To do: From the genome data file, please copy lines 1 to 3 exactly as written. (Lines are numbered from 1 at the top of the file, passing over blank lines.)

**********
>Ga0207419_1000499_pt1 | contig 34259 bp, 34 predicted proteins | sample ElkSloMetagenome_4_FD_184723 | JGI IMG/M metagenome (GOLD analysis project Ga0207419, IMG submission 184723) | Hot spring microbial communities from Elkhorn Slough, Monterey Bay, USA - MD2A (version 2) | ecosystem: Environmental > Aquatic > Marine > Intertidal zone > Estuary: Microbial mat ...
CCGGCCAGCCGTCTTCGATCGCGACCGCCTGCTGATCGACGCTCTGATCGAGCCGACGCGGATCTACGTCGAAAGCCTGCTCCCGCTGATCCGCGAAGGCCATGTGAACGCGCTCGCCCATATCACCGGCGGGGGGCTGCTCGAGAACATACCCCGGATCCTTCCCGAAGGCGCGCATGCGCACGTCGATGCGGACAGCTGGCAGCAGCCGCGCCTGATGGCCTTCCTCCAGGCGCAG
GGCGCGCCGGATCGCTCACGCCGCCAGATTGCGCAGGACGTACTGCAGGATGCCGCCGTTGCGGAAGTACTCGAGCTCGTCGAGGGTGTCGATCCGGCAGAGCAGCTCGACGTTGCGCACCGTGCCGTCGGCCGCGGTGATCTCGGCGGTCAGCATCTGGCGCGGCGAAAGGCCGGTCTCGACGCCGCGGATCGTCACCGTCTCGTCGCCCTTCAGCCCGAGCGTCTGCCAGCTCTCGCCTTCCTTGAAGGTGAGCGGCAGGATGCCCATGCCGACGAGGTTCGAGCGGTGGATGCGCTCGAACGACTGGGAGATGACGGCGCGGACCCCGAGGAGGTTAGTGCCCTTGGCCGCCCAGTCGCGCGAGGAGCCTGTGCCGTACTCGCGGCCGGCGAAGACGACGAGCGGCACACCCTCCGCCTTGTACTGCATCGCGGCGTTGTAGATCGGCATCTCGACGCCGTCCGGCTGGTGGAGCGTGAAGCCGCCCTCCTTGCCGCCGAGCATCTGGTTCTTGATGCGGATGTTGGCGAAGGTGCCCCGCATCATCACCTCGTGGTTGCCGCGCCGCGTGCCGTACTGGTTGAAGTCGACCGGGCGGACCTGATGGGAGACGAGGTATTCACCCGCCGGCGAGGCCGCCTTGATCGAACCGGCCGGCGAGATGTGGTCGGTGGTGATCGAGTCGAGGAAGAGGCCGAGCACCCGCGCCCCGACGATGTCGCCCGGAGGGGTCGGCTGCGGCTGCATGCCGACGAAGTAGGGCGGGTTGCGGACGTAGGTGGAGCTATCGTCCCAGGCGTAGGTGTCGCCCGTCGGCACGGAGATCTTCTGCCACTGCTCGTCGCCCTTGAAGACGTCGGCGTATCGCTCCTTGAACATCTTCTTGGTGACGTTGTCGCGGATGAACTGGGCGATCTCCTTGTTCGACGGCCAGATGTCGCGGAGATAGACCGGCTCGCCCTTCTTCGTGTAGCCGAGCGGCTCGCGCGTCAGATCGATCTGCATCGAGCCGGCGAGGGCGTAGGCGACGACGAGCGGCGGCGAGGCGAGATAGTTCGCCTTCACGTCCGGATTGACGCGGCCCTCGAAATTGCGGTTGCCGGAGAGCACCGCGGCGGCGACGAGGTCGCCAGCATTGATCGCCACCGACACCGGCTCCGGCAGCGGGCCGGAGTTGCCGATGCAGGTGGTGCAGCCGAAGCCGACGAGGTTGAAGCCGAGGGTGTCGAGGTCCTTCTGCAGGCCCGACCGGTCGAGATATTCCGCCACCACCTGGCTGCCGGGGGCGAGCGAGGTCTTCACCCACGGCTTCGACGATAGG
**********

>Ga0207419_1000499_pt1 | contig 34259 bp, 34 predicted proteins | sample ElkSloMetagenome_4_FD_184723 | JGI IMG/M metagenome (GOLD analysis project Ga0207419, IMG submission 184723) | Hot spring microbial communities from Elkhorn Slough, Monterey Bay, USA - MD2A (version 2) | ecosystem: Environmental > Aquatic > Marine > Intertidal zone > Estuary: Microbial mat ...
CCGGCCAGCCGTCTTCGATCGCGACCGCCTGCTGATCGACGCTCTGATCGAGCCGACGCGGATCTACGTCGAAAGCCTGCTCCCGCTGATCCGCGAAGGCCATGTGAACGCGCTCGCCCATATCACCGGCGGGGGGCTGCTCGAGAACATACCCCGGATCCTTCCCGAAGGCGCGCATGCGCACGTCGATGCGGACAGCTGGCAGCAGCCGCGCCTGATGGCCTTCCTCCAGGCGCAG
GGCGCGCCGGATCGCTCACGCCGCCAGATTGCGCAGGACGTACTGCAGGATGCCGCCGTTGCGGAAGTACTCGAGCTCGTCGAGGGTGTCGATCCGGCAGAGCAGCTCGACGTTGCGCACCGTGCCGTCGGCCGCGGTGATCTCGGCGGTCAGCATCTGGCGCGGCGAAAGGCCGGTCTCGACGCCGCGGATCGTCACCGTCTCGTCGCCCTTCAGCCCGAGCGTCTGCCAGCTCTCGCCTTCCTTGAAGGTGAGCGGCAGGATGCCCATGCCGACGAGGTTCGAGCGGTGGATGCGCTCGAACGACTGGGAGATGACGGCGCGGACCCCGAGGAGGTTAGTGCCCTTGGCCGCCCAGTCGCGCGAGGAGCCTGTGCCGTACTCGCGGCCGGCGAAGACGACGAGCGGCACACCCTCCGCCTTGTACTGCATCGCGGCGTTGTAGATCGGCATCTCGACGCCGTCCGGCTGGTGGAGCGTGAAGCCGCCCTCCTTGCCGCCGAGCATCTGGTTCTTGATGCGGATGTTGGCGAAGGTGCCCCGCATCATCACCTCGTGGTTGCCGCGCCGCGTGCCGTACTGGTTGAAGTCGACCGGGCGGACCTGATGGGAGACGAGGTATTCACCCGCCGGCGAGGCCGCCTTGATCGAACCGGCCGGCGAGATGTGGTCGGTGGTGATCGAGTCGAGGAAGAGGCCGAGCACCCGCGCCCCGACGATGTCGCCCGGAGGGGTCGGCTGCGGCTGCATGCCGACGAAGTAGGGCGGGTTGCGGACGTAGGTGGAGCTATCGTCCCAGGCGTAGGTGTCGCCCGTCGGCACGGAGATCTTCTGCCACTGCTCGTCGCCCTTGAAGACGTCGGCGTATCGCTCCTTGAACATCTTCTTGGTGACGTTGTCGCGGATGAACTGGGCGATCTCCTTGTTCGACGGCCAGATGTCGCGGAGATAGACCGGCTCGCCCTTCTTCGTGTAGCCGAGCGGCTCGCGCGTCAGATCGATCTGCATCGAGCCGGCGAGGGCGTAGGCGACGACGAGCGGCGGCGAGGCGAGATAGTTCGCCTTCACGTCCGGATTGACGCGGCCCTCGAAATTGCGGTTGCCGGAGAGCACCGCGGCGGCGACGAGGTCGCCAGCATTGATCGCCACCGACACCGGCTCCGGCAGCGGGCCGGAGTTGCCGATGCAGGTGGTGCAGCCGAAGCCGACGAGGTTGAAGCCGAGGGTGTCGAGGTCCTTCTGCAGGCCCGACCGGTCGAGATATTCCGCCACCACCTGGCTGCCGGGGGCGAGCGAGGTCTTCACCCACGGCTTCGACGATAGG